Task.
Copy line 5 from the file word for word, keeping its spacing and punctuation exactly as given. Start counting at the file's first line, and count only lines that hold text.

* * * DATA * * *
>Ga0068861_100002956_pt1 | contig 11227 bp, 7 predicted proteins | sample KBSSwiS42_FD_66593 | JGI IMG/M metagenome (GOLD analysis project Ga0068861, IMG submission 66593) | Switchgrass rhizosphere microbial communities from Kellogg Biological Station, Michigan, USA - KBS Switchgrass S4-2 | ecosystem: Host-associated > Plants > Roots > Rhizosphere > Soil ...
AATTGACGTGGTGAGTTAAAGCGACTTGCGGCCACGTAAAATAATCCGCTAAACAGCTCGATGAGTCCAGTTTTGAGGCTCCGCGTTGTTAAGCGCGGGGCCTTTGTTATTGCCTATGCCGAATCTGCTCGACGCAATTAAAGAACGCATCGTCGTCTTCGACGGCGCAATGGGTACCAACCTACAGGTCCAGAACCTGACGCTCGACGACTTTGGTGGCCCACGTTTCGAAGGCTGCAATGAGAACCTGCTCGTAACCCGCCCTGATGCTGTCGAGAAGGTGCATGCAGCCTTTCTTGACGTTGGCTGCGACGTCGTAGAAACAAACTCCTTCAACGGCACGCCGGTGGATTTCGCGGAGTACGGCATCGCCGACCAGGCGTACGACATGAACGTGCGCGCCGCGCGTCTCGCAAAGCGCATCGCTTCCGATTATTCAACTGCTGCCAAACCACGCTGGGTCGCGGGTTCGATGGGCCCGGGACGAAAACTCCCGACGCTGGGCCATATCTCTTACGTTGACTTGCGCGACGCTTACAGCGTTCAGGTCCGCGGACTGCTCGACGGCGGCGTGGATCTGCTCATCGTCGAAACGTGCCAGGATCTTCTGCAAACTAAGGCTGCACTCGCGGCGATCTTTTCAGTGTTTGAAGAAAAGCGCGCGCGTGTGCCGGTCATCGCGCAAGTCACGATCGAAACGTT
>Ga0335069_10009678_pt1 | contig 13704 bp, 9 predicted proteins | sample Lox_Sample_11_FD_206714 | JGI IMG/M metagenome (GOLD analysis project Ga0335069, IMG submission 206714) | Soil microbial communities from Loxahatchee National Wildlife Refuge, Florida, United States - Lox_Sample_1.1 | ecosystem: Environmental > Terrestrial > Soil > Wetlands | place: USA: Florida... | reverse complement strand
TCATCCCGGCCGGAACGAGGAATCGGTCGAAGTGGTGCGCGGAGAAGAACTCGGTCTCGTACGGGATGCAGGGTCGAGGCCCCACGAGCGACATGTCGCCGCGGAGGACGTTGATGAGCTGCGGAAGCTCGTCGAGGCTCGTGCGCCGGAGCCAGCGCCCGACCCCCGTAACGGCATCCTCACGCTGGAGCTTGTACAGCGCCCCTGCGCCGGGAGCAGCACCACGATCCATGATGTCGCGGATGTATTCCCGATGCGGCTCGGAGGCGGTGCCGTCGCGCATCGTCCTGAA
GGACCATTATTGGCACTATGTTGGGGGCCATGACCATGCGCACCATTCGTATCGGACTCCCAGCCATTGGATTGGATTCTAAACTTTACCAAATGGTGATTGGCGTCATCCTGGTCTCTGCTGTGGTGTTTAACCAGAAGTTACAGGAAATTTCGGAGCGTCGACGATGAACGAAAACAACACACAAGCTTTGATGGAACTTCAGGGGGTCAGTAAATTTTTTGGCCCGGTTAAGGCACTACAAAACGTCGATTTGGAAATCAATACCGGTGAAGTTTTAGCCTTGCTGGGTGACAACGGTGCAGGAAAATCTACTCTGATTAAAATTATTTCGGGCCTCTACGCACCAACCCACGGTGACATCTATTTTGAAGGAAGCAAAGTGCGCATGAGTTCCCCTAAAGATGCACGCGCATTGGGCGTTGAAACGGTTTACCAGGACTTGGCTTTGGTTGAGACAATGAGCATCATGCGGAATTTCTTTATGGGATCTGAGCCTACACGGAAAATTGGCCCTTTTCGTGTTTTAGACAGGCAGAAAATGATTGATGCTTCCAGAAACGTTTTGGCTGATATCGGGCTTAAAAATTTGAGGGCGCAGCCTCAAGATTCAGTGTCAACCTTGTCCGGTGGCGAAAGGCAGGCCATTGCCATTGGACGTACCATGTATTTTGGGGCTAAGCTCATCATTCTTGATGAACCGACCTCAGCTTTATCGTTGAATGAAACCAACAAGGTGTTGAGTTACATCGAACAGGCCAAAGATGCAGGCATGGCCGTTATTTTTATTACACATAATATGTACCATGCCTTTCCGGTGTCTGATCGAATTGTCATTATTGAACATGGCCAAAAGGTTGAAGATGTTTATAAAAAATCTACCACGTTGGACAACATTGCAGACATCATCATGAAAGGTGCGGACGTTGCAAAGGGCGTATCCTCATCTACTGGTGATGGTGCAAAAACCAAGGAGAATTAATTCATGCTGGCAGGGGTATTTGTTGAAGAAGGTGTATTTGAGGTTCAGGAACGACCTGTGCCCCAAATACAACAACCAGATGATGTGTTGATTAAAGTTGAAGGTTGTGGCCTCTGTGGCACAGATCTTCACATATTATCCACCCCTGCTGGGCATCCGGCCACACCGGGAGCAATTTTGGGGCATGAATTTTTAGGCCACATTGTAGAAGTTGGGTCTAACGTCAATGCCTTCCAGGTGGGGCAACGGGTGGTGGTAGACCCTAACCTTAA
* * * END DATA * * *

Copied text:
GGACCATTATTGGCACTATGTTGGGGGCCATGACCATGCGCACCATTCGTATCGGACTCCCAGCCATTGGATTGGATTCTAAACTTTACCAAATGGTGATTGGCGTCATCCTGGTCTCTGCTGTGGTGTTTAACCAGAAGTTACAGGAAATTTCGGAGCGTCGACGATGAACGAAAACAACACACAAGCTTTGATGGAACTTCAGGGGGTCAGTAAATTTTTTGGCCCGGTTAAGGCACTACAAAACGTCGATTTGGAAATCAATACCGGTGAAGTTTTAGCCTTGCTGGGTGACAACGGTGCAGGAAAATCTACTCTGATTAAAATTATTTCGGGCCTCTACGCACCAACCCACGGTGACATCTATTTTGAAGGAAGCAAAGTGCGCATGAGTTCCCCTAAAGATGCACGCGCATTGGGCGTTGAAACGGTTTACCAGGACTTGGCTTTGGTTGAGACAATGAGCATCATGCGGAATTTCTTTATGGGATCTGAGCCTACACGGAAAATTGGCCCTTTTCGTGTTTTAGACAGGCAGAAAATGATTGATGCTTCCAGAAACGTTTTGGCTGATATCGGGCTTAAAAATTTGAGGGCGCAGCCTCAAGATTCAGTGTCAACCTTGTCCGGTGGCGAAAGGCAGGCCATTGCCATTGGACGTACCATGTATTTTGGGGCTAAGCTCATCATTCTTGATGAACCGACCTCAGCTTTATCGTTGAATGAAACCAACAAGGTGTTGAGTTACATCGAACAGGCCAAAGATGCAGGCATGGCCGTTATTTTTATTACACATAATATGTACCATGCCTTTCCGGTGTCTGATCGAATTGTCATTATTGAACATGGCCAAAAGGTTGAAGATGTTTATAAAAAATCTACCACGTTGGACAACATTGCAGACATCATCATGAAAGGTGCGGACGTTGCAAAGGGCGTATCCTCATCTACTGGTGATGGTGCAAAAACCAAGGAGAATTAATTCATGCTGGCAGGGGTATTTGTTGAAGAAGGTGTATTTGAGGTTCAGGAACGACCTGTGCCCCAAATACAACAACCAGATGATGTGTTGATTAAAGTTGAAGGTTGTGGCCTCTGTGGCACAGATCTTCACATATTATCCACCCCTGCTGGGCATCCGGCCACACCGGGAGCAATTTTGGGGCATGAATTTTTAGGCCACATTGTAGAAGTTGGGTCTAACGTCAATGCCTTCCAGGTGGGGCAACGGGTGGTGGTAGACCCTAACCTTAA